Let Us All Praise Randy Newman

June 21, 2015


(Originally published on February 28, 2011)


Randy Newman turned 67 on Sunday. Arguably, he is one of the greatest American songwriters since the glory days of Irving Berlin, Hoagy Carmichael, Cole Porter,and the Gershwin brothers.  He has a keen eye, a brilliant sense of observation; he breaks most of the songwriting “rules” and he tackles risky subjects. He has a wicked sense of humour.

He can also be terse, grumpy, non-communicative and sarcastic. Interviewers approach him with a considerable degree of trepidation; it is best to be prepared. 

It’s the Edmonton Folk Festival, July 1993. I have been asked to interview him, live on stage in front of 700 fans in the blazing sun. I am nervous, and having met him before and knowing him to be prickly, I have a list of 60 questions, just in case he mutters “Yes,” “No,” or “Uh-huh” as I interview him.

Gingerly, I reintroduce myself to Newman backstage as a previous interview is taking place — my friend Holger Petersen is questioning Charles Brown, the American pianist and smooth blues singer. (Brown passed away in 1999; his estate will shortly receive its annual windfall from a sterling group of seasonal songs he wrote, including “Please Come Home for Christmas.”)

“Shhh,” he says, holding up his hand. “I want to listen to this – that man is one of my musical heroes.”

When we hit stage as Petersen’s interview ends, I’m now doubly nervous. But Newman, to my surprise, is warm, friendly, open, frank and chatty — everything a good interview subject should be. He answers questions about the use of irony in songs, and how he thinks the central part of “Rednecks,” in which he names every major black ghetto in the U.S., is “a bit of a cop-out.” As our time nears its end, I’ve got through six questions, so I hurry through to a personal one.

“I do realize,” I say, “that you lead a busy life as a songwriter, but also as someone who handles a wide variety of film and television work. If you’re at home, what’s your typical day like?”

“Well,” he responded, “we have a new baby, so I’ll probably watch the Teletubbies. I might write some letters, then around noon I go to my piano lesson….” I interrupt: “Piano lessons? But you’ve been playing piano for ever; you made your first record in 1968; other people — Irma Thomas, Cilla Black, Gene Pitney — had hits with your songs long before that…”

“Ah,” he responded. “But I’m studying classical piano.”

So I asked him to play a Beethoven sonata, on a sunny Sunday afternoon, at a folk festival. And he did. And it was brilliant.


Randy Newman’s greatest skills are, first, his ability to inhabit the feelings and the souls of the characters he invents. And secondly, the way he provides telling little snippets of information — almost as afterthoughts — that totally nail the characters he’s writing about.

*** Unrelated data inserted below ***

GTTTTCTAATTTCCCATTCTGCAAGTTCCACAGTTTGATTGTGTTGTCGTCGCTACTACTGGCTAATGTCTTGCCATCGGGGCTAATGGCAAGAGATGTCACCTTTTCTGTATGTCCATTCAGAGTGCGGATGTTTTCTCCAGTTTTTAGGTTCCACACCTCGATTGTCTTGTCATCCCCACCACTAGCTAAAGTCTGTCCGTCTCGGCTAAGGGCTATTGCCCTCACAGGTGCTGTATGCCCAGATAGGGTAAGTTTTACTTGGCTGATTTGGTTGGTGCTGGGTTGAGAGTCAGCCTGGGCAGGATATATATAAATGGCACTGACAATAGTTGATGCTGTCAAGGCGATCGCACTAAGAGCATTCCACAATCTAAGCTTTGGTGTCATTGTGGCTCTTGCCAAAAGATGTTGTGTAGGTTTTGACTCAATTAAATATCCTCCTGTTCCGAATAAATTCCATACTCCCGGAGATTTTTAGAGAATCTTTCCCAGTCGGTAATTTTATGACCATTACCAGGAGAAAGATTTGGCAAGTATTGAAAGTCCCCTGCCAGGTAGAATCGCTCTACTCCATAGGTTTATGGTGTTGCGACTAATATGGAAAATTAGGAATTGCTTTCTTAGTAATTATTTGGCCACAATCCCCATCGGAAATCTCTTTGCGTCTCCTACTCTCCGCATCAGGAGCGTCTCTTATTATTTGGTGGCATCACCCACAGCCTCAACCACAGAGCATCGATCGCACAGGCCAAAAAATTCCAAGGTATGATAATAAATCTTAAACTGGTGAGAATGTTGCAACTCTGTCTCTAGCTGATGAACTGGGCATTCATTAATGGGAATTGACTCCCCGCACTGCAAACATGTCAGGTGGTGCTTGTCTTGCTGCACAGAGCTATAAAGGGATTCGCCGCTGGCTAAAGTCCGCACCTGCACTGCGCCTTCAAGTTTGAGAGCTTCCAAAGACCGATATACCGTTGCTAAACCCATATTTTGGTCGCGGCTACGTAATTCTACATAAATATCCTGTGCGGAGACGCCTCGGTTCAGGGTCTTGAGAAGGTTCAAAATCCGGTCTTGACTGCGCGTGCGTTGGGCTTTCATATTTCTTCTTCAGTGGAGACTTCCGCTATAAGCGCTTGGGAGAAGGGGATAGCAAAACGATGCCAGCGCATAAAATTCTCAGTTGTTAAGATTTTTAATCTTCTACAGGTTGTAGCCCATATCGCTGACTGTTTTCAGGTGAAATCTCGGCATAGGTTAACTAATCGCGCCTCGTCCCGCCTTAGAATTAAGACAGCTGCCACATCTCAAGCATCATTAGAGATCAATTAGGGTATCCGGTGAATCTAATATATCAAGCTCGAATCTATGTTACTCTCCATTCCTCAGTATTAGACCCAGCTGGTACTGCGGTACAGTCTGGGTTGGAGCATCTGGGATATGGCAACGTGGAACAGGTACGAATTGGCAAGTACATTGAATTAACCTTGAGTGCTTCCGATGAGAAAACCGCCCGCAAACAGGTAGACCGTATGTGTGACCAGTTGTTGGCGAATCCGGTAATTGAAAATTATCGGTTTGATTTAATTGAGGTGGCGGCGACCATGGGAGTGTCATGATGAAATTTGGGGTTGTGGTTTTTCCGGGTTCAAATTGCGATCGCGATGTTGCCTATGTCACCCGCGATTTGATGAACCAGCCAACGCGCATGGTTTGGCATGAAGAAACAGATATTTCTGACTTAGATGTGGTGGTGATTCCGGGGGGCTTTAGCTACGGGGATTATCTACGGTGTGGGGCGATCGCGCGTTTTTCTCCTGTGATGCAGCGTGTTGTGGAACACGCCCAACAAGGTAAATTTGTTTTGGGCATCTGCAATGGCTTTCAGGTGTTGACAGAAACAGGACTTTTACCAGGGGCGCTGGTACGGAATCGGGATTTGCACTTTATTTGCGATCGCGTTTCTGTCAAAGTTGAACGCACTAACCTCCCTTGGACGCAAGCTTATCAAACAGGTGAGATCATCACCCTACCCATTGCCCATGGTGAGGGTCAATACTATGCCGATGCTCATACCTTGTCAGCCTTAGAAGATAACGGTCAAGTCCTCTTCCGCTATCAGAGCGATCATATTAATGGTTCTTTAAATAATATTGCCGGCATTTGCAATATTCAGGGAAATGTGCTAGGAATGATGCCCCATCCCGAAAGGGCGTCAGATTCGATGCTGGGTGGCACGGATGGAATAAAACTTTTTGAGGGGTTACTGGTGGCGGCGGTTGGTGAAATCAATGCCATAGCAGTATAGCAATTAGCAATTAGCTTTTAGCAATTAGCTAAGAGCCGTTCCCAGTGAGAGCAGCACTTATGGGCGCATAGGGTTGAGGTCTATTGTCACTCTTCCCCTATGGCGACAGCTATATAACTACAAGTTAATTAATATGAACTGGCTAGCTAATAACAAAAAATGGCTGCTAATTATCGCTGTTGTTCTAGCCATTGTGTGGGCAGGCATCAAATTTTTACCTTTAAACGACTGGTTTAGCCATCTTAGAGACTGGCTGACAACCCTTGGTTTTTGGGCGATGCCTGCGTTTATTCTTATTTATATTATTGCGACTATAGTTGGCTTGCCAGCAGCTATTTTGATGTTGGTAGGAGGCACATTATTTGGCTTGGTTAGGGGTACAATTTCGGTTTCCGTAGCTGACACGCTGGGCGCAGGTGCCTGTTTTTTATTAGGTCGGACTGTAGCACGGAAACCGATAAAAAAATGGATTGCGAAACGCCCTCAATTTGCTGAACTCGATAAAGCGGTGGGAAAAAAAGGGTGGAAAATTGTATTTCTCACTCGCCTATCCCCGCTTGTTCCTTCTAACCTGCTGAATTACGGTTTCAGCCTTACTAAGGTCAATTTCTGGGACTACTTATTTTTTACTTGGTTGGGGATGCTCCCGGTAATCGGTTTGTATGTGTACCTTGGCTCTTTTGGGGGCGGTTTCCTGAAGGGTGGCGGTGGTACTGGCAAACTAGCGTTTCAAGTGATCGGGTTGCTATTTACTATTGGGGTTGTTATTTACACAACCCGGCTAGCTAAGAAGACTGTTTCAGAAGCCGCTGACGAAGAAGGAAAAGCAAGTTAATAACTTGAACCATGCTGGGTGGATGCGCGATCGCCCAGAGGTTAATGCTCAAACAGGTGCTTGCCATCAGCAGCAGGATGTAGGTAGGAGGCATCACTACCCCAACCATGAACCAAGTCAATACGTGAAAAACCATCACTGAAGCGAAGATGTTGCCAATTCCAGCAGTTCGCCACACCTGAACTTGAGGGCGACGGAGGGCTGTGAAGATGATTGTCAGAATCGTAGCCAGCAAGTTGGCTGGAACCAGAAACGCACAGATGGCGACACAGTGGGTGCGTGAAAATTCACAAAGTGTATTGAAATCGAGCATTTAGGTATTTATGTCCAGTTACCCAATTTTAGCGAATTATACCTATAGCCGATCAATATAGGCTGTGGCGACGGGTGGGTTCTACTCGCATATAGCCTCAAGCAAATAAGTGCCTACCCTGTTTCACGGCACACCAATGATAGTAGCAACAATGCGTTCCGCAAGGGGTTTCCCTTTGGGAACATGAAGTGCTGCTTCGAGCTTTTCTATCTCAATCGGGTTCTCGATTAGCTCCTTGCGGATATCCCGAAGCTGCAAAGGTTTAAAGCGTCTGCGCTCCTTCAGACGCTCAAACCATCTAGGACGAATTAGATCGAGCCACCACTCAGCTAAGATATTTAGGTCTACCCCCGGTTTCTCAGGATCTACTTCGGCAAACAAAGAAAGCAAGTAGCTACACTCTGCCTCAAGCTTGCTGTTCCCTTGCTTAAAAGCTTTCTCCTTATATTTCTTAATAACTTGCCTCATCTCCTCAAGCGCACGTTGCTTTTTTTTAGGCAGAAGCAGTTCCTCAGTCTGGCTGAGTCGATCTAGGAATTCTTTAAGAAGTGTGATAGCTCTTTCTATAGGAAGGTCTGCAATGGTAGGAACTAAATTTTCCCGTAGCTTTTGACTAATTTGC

Finally, he gets to the point strait away. Is there a more telling first line in a pop song to match the opening of “Rednecks”, one of his most famous songs?

Last night I saw Lester Maddox on a TV show

With some smart-ass New York Jew


I’d like to say a few words in defense of our country

after which he compares President Bush with the Caesars, Hitler and Stalin, and finds Bush stacks up quite well, before making a definite conclusion:

(Our) time at the top could be coming to an end

We don’t want your love

And respect at this point is pretty well out of the question

But (at) times like this we sure could use a friend


Randy Newman is the master of the throwaway aside:

Her papa was a midget

Her mama was a whore

Her granddad was a newsboy ’til he was 84

(What a slimy old bastard he was)

Or (from “Louisiana 1927”)

President Coolidge came down in a railroad train

(with a little fat man with a notebook in his hand)

Newman first played in Canada in the fall of 1972, at a 200-seat coffee house on Jarvis Street in Toronto, owned by Neill Dixon, who now runs Canadian Music Week. Believe it or not, Dixon recalls, the opening artist was Jim Croce, who had major hits, but not the  buzz that Newman was already generating. “I remember we had lineups around the block, but I can’t remember much else. I know the artists liked the place and that they both delivered strong shows.”


Newman certainly remembers it. A few years ago, I had to pick him up at the airport, and as the limo passed the site of the club (which closed in January 1973) he exclaimed: “I played there!” “I was with Croce, and he had the hits, and I had a song that was #174 on the chart with an anchor.”

NOTE:  Newman will play Convocation Hall in Toronto on March 19 next year, and on March 28 at the Centrepoint Theatre in Ottawa.


Videos of the Week:

This is Randy Newman’s most ironic song. And one that dares tackle the sensitive subject of endemic racism head on.



Here’s Newman’s hilarious, sardonic view of Los Angeles. For all those who are enviously convinced that LA is, really, the centre of the world.



“Louisiana 1927” was revived when Katrina struck New Orleans in 2005. While by no means the disaster that trashed one of America’s greatest cities, the devastation caused by the Mississippi floods is still remembered in the rural south.